1. Computers
  2. Display Drivers
  3. Graphics Cards
  4. Memory
  5. Motherboards
  6. Processors
  7. Software
  8. Storage
  9. Operating Systems


Facebook RSS Twitter Twitter Google Plus


Phoronix Test Suite

OpenBenchmarking.org

NVIDIA L4T R16 Ubuntu 12.04 Performance

Michael Larabel

Published on 30 November 2012
Written by Michael Larabel
Page 1 of 3 - 1 Comment

With Linux 4 Tegra R16 now having an Ubuntu 12.04 LTS (hardfp) sample file-system and the R16 drivers supporting ARM hard floating-point as the preferred format over softfp, new Tegra 3 "Cardhu" tablet benchmarks were carried out to look at the performance between L4T R16 + Ubuntu 12.04 vs. L4T R15 + Ubuntu 11.04.

Up until recently, NVIDIA was promoting its soft floating-point binaries and the Linux sample file-system offered through their developer area was an Ubuntu 11.04 image being built for softfp. Fortunately, with the Release 16 series, it's all about hardfp and it's using the newer Ubuntu 12.04 LTS packages. From the Tegra 3 Cardhu tablet that NVIDIA sent over some time ago, I carried out a couple benchmarks comparing the new and old of Linux For Tegra.

The benchmarks this week of the ARM Cortex-A15 vs. Tegra 3 vs. Intel x86 were already using these latest L4T binaries and 12.04 file-system but these new benchmarks just provide some historical reference how the Tegra 3 performance on Linux has changed over the past year. Things will get really interesting though with Tegra 4 "Wayne" where they move from using quad-core Cortex-A9 to quad-core Cortex-A15.

The Linux kernel between the L4T releases is still based upon Linux 3.1, but there's been some updates applied to NVIDIA's packaged kernel since L4T R15. One of the nice parts about moving the sample file-system from Ubuntu 11.04 to 12.04 aside from defaulting to hardfp is that GCC 4.6.2 is used on 12.04 LTS where as GCC 4.5.2 was on Ubuntu 11.04.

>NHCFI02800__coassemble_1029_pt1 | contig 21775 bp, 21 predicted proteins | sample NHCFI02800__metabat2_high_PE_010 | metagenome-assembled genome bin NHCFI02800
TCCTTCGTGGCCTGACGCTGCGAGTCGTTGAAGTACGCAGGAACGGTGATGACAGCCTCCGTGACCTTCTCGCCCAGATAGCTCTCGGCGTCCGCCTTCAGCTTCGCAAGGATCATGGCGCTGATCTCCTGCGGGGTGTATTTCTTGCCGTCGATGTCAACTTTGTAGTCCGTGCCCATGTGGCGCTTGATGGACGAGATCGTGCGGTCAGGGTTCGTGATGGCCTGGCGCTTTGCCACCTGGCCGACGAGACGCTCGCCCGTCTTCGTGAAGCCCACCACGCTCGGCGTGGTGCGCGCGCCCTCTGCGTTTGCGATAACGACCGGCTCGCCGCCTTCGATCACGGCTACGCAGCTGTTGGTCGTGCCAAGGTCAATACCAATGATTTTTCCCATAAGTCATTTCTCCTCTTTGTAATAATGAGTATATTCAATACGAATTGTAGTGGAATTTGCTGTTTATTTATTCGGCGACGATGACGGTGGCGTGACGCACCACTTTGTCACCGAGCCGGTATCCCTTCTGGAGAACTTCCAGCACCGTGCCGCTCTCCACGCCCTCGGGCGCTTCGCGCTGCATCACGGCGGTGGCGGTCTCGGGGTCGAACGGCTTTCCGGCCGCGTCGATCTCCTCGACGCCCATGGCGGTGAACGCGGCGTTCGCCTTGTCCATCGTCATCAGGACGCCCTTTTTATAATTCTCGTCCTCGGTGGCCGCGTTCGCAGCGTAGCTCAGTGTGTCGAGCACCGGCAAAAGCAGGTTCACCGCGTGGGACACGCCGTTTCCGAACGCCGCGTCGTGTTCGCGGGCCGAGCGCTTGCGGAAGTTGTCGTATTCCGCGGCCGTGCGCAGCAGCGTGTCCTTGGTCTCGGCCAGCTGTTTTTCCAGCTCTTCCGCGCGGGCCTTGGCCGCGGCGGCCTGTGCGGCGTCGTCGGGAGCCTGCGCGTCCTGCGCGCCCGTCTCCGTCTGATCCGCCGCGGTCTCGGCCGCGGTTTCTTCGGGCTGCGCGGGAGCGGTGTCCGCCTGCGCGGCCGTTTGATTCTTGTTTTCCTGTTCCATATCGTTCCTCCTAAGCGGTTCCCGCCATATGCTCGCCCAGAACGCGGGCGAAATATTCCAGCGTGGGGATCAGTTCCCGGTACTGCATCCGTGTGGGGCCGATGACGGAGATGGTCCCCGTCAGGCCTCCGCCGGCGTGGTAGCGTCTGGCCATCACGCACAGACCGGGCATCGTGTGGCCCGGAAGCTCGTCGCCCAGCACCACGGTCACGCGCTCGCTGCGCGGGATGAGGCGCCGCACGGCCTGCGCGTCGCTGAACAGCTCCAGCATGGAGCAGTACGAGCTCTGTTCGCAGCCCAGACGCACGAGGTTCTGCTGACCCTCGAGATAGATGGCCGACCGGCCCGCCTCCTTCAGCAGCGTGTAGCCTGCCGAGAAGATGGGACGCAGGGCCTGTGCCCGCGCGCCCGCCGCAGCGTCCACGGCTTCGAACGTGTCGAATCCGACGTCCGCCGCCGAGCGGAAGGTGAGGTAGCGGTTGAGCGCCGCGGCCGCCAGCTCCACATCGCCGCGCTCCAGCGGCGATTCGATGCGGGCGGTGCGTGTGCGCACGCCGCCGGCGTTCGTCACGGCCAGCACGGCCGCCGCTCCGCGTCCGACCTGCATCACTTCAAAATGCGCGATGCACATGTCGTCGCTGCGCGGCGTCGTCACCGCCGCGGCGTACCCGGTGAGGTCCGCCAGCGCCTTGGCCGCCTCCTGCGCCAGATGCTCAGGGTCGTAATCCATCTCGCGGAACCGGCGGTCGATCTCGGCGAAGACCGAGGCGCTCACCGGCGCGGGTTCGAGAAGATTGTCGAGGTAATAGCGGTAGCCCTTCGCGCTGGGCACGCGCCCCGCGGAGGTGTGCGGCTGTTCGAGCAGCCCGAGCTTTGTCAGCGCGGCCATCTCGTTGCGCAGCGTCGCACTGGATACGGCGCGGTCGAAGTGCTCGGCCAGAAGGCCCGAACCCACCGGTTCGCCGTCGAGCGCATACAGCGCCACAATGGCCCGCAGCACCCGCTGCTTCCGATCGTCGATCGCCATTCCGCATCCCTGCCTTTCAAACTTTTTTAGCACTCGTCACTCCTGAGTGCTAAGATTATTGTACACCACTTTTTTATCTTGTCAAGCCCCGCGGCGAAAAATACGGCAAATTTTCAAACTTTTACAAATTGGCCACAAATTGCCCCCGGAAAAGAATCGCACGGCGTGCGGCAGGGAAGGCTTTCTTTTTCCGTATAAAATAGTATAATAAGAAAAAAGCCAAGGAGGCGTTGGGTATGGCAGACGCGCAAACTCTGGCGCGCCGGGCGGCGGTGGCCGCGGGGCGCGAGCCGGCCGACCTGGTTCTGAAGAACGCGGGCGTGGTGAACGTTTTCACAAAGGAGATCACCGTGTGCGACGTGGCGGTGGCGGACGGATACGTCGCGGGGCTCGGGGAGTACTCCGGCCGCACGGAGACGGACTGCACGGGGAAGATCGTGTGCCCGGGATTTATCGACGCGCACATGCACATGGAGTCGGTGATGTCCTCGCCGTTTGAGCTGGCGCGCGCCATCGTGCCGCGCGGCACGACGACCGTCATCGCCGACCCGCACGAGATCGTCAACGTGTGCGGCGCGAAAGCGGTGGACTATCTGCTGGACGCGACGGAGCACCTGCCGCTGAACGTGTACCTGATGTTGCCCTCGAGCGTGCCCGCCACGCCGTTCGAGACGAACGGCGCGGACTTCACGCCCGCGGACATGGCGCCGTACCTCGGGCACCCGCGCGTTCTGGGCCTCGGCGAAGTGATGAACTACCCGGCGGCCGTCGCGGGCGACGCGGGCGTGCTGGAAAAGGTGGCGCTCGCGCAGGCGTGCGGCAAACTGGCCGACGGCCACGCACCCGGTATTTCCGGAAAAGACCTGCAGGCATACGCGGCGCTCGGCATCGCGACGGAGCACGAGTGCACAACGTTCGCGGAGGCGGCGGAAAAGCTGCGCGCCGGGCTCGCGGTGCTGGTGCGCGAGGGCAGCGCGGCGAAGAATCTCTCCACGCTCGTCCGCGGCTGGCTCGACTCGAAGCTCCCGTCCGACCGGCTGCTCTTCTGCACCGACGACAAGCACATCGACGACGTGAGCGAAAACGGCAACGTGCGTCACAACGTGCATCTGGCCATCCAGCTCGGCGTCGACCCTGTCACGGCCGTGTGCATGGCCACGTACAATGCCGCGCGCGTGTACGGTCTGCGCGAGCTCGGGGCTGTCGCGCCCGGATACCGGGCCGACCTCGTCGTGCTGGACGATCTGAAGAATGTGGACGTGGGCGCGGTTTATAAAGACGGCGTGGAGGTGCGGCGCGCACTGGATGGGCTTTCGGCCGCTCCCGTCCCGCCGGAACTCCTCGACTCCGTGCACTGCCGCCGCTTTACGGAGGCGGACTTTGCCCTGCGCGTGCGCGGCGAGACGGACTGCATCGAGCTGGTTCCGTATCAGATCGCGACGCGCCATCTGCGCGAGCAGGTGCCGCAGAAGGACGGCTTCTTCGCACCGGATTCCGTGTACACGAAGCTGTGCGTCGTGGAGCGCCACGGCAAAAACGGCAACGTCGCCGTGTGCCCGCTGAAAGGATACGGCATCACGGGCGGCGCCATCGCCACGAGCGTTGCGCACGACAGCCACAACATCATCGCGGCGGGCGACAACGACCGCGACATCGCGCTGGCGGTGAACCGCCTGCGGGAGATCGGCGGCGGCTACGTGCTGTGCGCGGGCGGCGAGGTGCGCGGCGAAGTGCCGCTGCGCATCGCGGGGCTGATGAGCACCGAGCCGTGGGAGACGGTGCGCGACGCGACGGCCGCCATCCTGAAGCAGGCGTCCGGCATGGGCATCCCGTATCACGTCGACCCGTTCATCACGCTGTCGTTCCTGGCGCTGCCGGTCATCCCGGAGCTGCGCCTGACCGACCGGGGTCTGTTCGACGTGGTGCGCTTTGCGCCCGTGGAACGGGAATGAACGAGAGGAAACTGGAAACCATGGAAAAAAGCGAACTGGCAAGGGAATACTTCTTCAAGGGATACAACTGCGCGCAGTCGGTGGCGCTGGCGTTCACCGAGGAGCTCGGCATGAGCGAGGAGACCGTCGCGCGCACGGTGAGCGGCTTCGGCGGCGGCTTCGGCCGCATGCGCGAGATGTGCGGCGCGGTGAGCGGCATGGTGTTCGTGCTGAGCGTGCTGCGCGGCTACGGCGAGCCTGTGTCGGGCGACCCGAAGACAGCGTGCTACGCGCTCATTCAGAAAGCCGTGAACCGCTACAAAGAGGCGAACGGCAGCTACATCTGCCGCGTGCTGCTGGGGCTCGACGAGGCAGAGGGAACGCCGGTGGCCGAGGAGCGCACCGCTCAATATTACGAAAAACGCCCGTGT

<< Previous Page
1
Latest Linux Hardware Reviews
  1. AMD Radeon R9 290: Gallium3D vs. Catalyst Drivers
  2. AMD Radeon R9 290 Open-Source Driver Works, But Has A Ways To Go
  3. Trying The Configurable 45 Watt TDP With AMD's A10-7800 / A6-7400K
  4. Sumo's Omni Gets Reloaded
Latest Linux Articles
  1. The Most Energy Efficient Radeon GPU For AMD Linux Gaming
  2. 20-Way Radeon Comparison With Open-Source Graphics For Steam On Linux Gaming
  3. Preview: OS X 10.10 Yosemite vs. Ubuntu Linux GPU Performance
  4. Radeon Graphics Yield Mixed Results With Linux 3.17 Kernel
Latest Linux News
  1. Ubuntu's Utopic Unicorn 14.10 Beta 1 Released
  2. Genode OS 14.08 Has New GUI Architecture, Pluggable VFS
  3. Another Intel Linux Power Regression Is Being Investigated
  4. DNF Makes It A Step Closer To Replacing Yum On Fedora
  5. OS Battle: Linux Takes 1.7% Desktop Marketshare
  6. PHP 5.6 Officially Released With New Debugger
  7. LibreOffice 4.3.1 Released
  8. Re-Clocking Your NVIDIA GPU With Nouveau On Linux 3.17
  9. Radeon DRM Queues More Changes, RV6xx UVD For Linux 3.18
  10. Metro 2033 Redux Will Hopefully Hit Linux Real Soon
Latest Forum Discussions
  1. Users defect to Linux as OpenBSD removes Lynx from base system
  2. Best Radeon for a Power Mac G5?
  3. Canonical Joined The Khronos Group To Help Mir/Wayland Drivers
  4. OC capability - Intel Core i5 4690K & Biostar Hi-Fi Z97WE
  5. Updated and Optimized Ubuntu Free Graphics Drivers
  6. AMD Releases UVD Video Decode Support For R600 GPUs
  7. Announcing radeontop, a tool for viewing the GPU usage
  8. It's Now Possible To Play Netflix Natively On Linux Without Wine Plug-Ins